The first time that I ever saw Kids, the 1995 directorial debut of Larry Clark, my initial response was to wonder what the Hell everyone was talking about.
Seriously, I couldn’t understand a word that anyone was saying. The two main characters — 15 year-old Telly (Leo Fitzpatrick) and his friend Casper (Justin Pierce) — talked almost constantly. In fact, Telly even narrated the film. But both of them had such thick Northern accents and both of them were so inarticulate that I spent 75% of the movie trying to understand what they were going on about. (Add to that, Casper is pretty much either drunk or stoned through the entire film.) Don’t get me wrong. I understood enough to know what was going on in the movie. I knew that Telly was obsessed with having sex with virgins and that he didn’t know that he was HIV positive. I knew that Casper considered himself to be the “dopest ghost in town,” and that he ended the film by coming out of his daze long enough to look straight at the camera and ask, “What the fuck happened?” But a lot of the dialogue in-between got lost as a result of Telly growling and Casper slurring.
So, when I rewatched Kids for this review, I turned on the close captioning so that I could read what it was that Telly and Casper were actually saying to each other while they were walking around New York City. After a few minutes, I started to really wish that I had just remained ignorant. Seriously, you may hate Telly but you’ll hate even more once you understand everything that he actually says during the opening scenes of the film. Telly is literally one of the most disgusting pervs to ever be at the center of a motion picture. “Virgins,” he announces at the start of the film, “I love them!” He also infects them and what’s truly disturbing is that you get the feeling that, even if he knew he was HIV positive, Telly wouldn’t change his behavior at all.
Reportedly, Leo Fitzpatrick got death threats after starring in Kids. Because he was making his film debut in Kids and because the film’s cast was reportedly made up of actual street kids, many viewers assumed that Fitzpatrick was playing himself. Fitzpatrick is one of the few members of the cast to have actually maintained an acting career after Kids and, by most accounts, he’s not Telly. That said, Telly is such a demonic character and Fitzpatrick does such a good job playing him that, admittedly, it is strange to see him subsequently play characters who are far different from Telly. (His performance as faux hitman in Clark’s Bully is one of the highlights of that film.)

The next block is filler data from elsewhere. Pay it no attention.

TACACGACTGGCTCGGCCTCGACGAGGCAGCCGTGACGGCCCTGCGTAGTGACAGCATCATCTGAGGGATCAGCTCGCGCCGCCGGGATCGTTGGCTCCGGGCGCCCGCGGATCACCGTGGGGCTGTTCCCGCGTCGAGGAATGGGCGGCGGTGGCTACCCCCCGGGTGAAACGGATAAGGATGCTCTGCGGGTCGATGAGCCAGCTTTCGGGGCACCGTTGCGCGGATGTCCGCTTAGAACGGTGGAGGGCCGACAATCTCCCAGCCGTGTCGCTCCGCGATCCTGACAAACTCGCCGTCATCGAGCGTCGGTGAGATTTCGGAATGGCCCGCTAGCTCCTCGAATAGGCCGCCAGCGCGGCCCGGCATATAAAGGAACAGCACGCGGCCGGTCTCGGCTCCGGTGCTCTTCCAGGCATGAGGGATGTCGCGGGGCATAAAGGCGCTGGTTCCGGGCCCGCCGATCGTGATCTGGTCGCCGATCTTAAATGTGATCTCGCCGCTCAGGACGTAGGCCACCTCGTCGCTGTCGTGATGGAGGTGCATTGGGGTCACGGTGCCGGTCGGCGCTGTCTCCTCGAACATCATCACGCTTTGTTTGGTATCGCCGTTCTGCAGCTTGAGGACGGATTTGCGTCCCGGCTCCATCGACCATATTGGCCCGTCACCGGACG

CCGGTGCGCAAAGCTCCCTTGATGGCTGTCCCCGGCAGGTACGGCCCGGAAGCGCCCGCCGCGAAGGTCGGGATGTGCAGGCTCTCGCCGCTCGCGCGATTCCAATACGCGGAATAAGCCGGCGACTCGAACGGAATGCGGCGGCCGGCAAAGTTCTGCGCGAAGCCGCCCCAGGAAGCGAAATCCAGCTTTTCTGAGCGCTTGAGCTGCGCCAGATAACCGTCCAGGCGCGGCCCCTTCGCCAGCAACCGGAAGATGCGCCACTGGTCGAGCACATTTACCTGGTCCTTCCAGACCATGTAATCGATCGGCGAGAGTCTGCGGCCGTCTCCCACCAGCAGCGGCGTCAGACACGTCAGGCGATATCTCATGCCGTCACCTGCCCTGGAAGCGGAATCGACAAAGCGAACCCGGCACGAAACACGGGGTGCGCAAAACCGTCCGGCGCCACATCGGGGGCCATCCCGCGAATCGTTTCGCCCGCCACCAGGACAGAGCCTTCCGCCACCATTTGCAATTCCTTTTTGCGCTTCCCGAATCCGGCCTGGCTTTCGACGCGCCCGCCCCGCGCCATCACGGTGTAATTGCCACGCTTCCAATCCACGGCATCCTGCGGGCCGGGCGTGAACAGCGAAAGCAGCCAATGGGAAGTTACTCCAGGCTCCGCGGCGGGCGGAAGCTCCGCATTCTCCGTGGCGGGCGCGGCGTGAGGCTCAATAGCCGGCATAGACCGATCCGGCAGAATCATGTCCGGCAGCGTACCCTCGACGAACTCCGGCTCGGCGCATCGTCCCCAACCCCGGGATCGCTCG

Justin Pierce also continued to act after Kids, though his efforts to maintain a career were reportedly hampered by his own personal demons. Sadly, Pierce committed suicide in 2000, hanging himself in Las Vegas. As raw as it may be, Pierce probably gives the best performance in Kids. I’m sure that some would be tempted to say that Pierce was just playing himself but there’s also a sly humor to his performance that isn’t necessarily present in the script. Casper is a despicable character who not only possibly beats a man to death but who also rapes one of his so-called friends when she’s passed out on a coach. At times, Casper seems to almost be brain-dead. (We’re told that he’s been sniffing glue since the 4th grade.) But then there’s a few scenes where we get hints of who Casper could have been if he hadn’t fried his brain.
(For instance, it’s interesting to note that, alone among the male characters, Casper is the only one who occasionally behaves in a generous manner. He may steal a piece of fruit but he then gives it to a young girl waiting outside of a dilapidated building. In the famous scene in which a legless man asks for money while singing, “I have no legs/I have no legs,” Casper gives him money while Telly rolls his eyes. Casper may be awful but, unlike Telly, he’s not a total sociopath.)
(It’s also interesting to note that, while we meet Telly’s mom and hear from her that Telly has a strained relationship with his dad, we never meet or hear about Casper’s family. While Kids may be critical of Telly and Casper and their friends, it’s true scorn is reserved for the frequently unseen adults who all either seem to either be in denial or just incredibly callous as far as their children are concerned.)
And then there’s Chloe Sevigny and Rosario Dawson, both making their film debut in Kids. They play friends who, at the start of the movie, both go to a clinic to get the results of their HIV tests. The promiscuous Ruby (Dawson) is negative. Jennie (Sevigny), however, is positive. Since she’s only had sex with one person, she knows that she caught it from Telly. What little plot that Kids has deals with Jennie’s efforts to track down Telly before he has sex with another virgin. From the minute that Jennie starts searching for Telly, you know that it’s a pointless mission. Even if Jennie did manage to track down Telly, it’s doubtful he would listen to her.
Kids was the directorial debut of Larry Clark. It was also the screenwriting debut of Harmony Korine and reportedly, it was considered to be very shocking and controversial when it was first released. I have to admit that, even speaking as someone who grew up far away from the streets of New York on which Kids was cast and filmed, I’ve never been that shocked by Kids. Don’t get me wrong — it’s a raw and powerful film and the scene where Sevigny sits in a cab and repeats to herself that she’s not going to die brought tears to my eyes. But, no — the idea of kids and teenagers having sex, doing drugs, and getting violent is no longer shocking (if it ever was).
It’s just another day.